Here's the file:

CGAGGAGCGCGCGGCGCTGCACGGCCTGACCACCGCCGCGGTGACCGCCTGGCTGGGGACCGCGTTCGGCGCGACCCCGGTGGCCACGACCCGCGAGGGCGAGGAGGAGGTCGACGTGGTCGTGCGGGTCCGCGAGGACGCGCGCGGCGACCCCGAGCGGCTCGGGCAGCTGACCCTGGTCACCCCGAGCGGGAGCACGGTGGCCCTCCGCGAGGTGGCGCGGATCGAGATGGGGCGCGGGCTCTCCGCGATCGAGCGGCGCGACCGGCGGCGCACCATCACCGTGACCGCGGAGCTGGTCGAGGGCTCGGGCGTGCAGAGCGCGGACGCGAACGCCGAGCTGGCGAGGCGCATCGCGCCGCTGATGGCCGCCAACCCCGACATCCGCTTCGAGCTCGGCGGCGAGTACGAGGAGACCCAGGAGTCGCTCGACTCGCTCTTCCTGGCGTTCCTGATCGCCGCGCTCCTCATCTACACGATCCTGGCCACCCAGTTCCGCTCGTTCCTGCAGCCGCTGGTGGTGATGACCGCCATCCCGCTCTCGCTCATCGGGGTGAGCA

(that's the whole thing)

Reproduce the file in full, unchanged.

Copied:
CGAGGAGCGCGCGGCGCTGCACGGCCTGACCACCGCCGCGGTGACCGCCTGGCTGGGGACCGCGTTCGGCGCGACCCCGGTGGCCACGACCCGCGAGGGCGAGGAGGAGGTCGACGTGGTCGTGCGGGTCCGCGAGGACGCGCGCGGCGACCCCGAGCGGCTCGGGCAGCTGACCCTGGTCACCCCGAGCGGGAGCACGGTGGCCCTCCGCGAGGTGGCGCGGATCGAGATGGGGCGCGGGCTCTCCGCGATCGAGCGGCGCGACCGGCGGCGCACCATCACCGTGACCGCGGAGCTGGTCGAGGGCTCGGGCGTGCAGAGCGCGGACGCGAACGCCGAGCTGGCGAGGCGCATCGCGCCGCTGATGGCCGCCAACCCCGACATCCGCTTCGAGCTCGGCGGCGAGTACGAGGAGACCCAGGAGTCGCTCGACTCGCTCTTCCTGGCGTTCCTGATCGCCGCGCTCCTCATCTACACGATCCTGGCCACCCAGTTCCGCTCGTTCCTGCAGCCGCTGGTGGTGATGACCGCCATCCCGCTCTCGCTCATCGGGGTGAGCA